To help solve its version of the problem, Minneapolis implemented a Student Election Judge Program in the early 1990s and has since seen immense success with recruiting a bilingual, tech-savvy and ethnically diverse corps of high school students to work in its polling centers. The city partnered with local schools to help enlist teenagers, even establishing volunteer advisers at some schools to help advocate for the program and coordinate recruiting. The law in Minnesota, which usually has the strongest voter turnout of any state, permits high school students to work at polling centers after they turn 16.
The coordinator of the program, Caryn Scheel, says that over the years, Minneapolis has received far more applications than it needs -- more than 800 in a typical year, when only about 400 students are needed on Election Day. She estimates that between one-fifth and one-quarter of the city's polling centers have high school students at work.
"They leave really inspired about what it's like to be part of a community during an election," Scheel said. "They really take it seriously, this idea that they are there to help voters to do what they can within the legal process to help people vote. And they find that very empowering."
Three years ago, the EAC singled out the Minneapolis program in a competition for recruiting, training and retaining election workers. Hamilton County, Ohio, won the same award in 2016 for its Youth at the Booth program, which recruits Cincinnati high schoolers older than 17 to work at the polls.
The effort extends to older students, too. Members of the Election Law Society at William & Mary's law school recently started looking for a way to contribute their expertise during the current election, especially in light of the pandemic.
The result, formally launched last week, is ASAP -- the Alliance of Students at the Polls. The nonpartisan program plans to recruit fellow law schools across the country to build an online database of local resources related to voting and the electoral process. The organization also plans to recruit law students to be poll workers either on campus or at home, where many will be studying online this fall.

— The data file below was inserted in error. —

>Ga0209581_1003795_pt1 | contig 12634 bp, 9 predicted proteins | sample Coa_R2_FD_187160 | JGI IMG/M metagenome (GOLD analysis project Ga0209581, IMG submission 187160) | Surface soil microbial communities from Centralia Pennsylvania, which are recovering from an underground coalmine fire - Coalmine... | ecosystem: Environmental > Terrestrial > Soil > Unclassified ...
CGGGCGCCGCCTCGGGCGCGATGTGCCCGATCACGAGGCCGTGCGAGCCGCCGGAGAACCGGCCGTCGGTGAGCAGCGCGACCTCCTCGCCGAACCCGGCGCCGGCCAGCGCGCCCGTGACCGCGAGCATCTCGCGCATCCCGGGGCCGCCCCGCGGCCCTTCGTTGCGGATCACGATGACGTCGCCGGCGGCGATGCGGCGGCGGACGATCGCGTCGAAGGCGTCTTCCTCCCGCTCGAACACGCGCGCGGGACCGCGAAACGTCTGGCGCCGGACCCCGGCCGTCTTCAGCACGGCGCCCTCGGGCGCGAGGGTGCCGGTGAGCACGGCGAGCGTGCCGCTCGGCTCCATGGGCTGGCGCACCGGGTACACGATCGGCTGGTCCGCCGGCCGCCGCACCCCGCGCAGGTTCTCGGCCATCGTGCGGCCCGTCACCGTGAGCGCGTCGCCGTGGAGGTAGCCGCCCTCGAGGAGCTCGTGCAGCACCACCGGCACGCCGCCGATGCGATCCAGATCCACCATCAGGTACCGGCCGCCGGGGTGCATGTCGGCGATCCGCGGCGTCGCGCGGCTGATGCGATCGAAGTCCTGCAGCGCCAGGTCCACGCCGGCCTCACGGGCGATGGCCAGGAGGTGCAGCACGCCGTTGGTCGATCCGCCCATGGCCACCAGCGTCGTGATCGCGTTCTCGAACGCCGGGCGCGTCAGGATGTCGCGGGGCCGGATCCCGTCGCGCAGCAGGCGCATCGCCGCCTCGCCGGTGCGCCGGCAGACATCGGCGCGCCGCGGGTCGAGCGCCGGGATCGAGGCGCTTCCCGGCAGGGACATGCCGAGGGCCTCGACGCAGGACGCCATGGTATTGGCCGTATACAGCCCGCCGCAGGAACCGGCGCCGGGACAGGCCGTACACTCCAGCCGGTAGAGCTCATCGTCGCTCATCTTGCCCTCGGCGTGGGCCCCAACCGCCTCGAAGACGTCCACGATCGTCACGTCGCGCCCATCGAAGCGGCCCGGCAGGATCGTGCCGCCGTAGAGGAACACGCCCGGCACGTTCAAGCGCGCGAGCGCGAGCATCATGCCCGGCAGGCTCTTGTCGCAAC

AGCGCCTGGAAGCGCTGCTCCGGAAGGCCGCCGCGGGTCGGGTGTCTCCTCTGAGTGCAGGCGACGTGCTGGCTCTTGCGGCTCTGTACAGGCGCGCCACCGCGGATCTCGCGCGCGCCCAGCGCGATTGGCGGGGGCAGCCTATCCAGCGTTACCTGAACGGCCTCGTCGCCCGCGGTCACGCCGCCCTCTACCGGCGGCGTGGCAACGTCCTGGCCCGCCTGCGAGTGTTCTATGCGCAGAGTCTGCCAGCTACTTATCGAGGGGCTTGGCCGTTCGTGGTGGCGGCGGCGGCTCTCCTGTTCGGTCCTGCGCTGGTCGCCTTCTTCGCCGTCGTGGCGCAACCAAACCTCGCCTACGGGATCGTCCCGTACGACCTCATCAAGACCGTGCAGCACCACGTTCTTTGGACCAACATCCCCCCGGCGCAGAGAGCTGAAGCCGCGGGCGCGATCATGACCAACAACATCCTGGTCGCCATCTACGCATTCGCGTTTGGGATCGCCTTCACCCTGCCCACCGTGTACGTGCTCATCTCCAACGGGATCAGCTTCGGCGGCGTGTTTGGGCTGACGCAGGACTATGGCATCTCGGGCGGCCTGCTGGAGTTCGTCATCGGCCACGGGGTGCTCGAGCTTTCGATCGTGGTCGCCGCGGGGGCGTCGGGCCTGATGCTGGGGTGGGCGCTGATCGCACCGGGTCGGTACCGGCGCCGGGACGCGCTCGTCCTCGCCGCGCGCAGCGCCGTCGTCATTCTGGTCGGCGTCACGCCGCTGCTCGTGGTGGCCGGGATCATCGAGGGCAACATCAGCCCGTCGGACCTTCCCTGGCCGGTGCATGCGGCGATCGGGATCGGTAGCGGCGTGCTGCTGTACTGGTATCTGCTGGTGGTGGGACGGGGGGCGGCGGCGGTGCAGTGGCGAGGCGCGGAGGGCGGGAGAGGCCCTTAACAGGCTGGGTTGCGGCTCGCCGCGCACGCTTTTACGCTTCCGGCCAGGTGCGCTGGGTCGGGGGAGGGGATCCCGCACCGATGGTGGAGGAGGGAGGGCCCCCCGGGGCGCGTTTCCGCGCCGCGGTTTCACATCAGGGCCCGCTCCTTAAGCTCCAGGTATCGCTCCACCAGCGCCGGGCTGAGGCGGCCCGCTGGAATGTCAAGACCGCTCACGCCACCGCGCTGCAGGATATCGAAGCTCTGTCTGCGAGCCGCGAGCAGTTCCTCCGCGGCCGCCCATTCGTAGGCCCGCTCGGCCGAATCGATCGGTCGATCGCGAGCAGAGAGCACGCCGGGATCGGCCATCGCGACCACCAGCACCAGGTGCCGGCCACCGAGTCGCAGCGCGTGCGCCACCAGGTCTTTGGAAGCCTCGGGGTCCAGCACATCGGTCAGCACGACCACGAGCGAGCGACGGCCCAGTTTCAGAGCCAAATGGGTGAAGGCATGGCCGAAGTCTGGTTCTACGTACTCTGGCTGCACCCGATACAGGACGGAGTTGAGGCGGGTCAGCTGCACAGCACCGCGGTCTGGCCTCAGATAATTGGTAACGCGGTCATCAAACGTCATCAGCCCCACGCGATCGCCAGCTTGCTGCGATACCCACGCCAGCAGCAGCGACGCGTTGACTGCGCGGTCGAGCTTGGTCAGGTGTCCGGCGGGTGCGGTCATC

"Having every state that has in-person voting be a part of our database and have resources available to people that want to volunteer in that state, if we can pull that off, I will consider this a huge success, in terms of just providing access and hopefully recruiting enough poll workers to open some more precincts across the country," said Max Weiss, co-president of the Election Law Society.
Poll work compensation varies widely, although about a quarter of states dictate a flat fee that's often less than the minimum wage for what is sometimes a 12-hour (or longer) day. Other states offer the minimum wage or allow local jurisdictions to pay more.
The National Council of State Legislatures has also promoted the idea of youth poll workers, pointing out that these digital natives have a willingness to operate electronic poll books and other voting technology.
Having more young people part of the electoral process, serving as poll workers or election judges, may motivate a younger voting bloc to cast their own ballots once they turn 18.
Scheel, of Minneapolis' Student Election Judge program, said surveys of participants show students are much more likely to vote as a result of being part of her program.
"You look at research that has been done on youth voter participation and you find that the earlier people get involved, the more likely it is that they'll stay involved," she said.
The notion of using poll worker jobs to promote high school civic engagement crosses ideological lines. The most recent state to allow teens to do the work was reliably Republican Alabama, which made the switch last year.
This article originally appeared at The Fulcrum.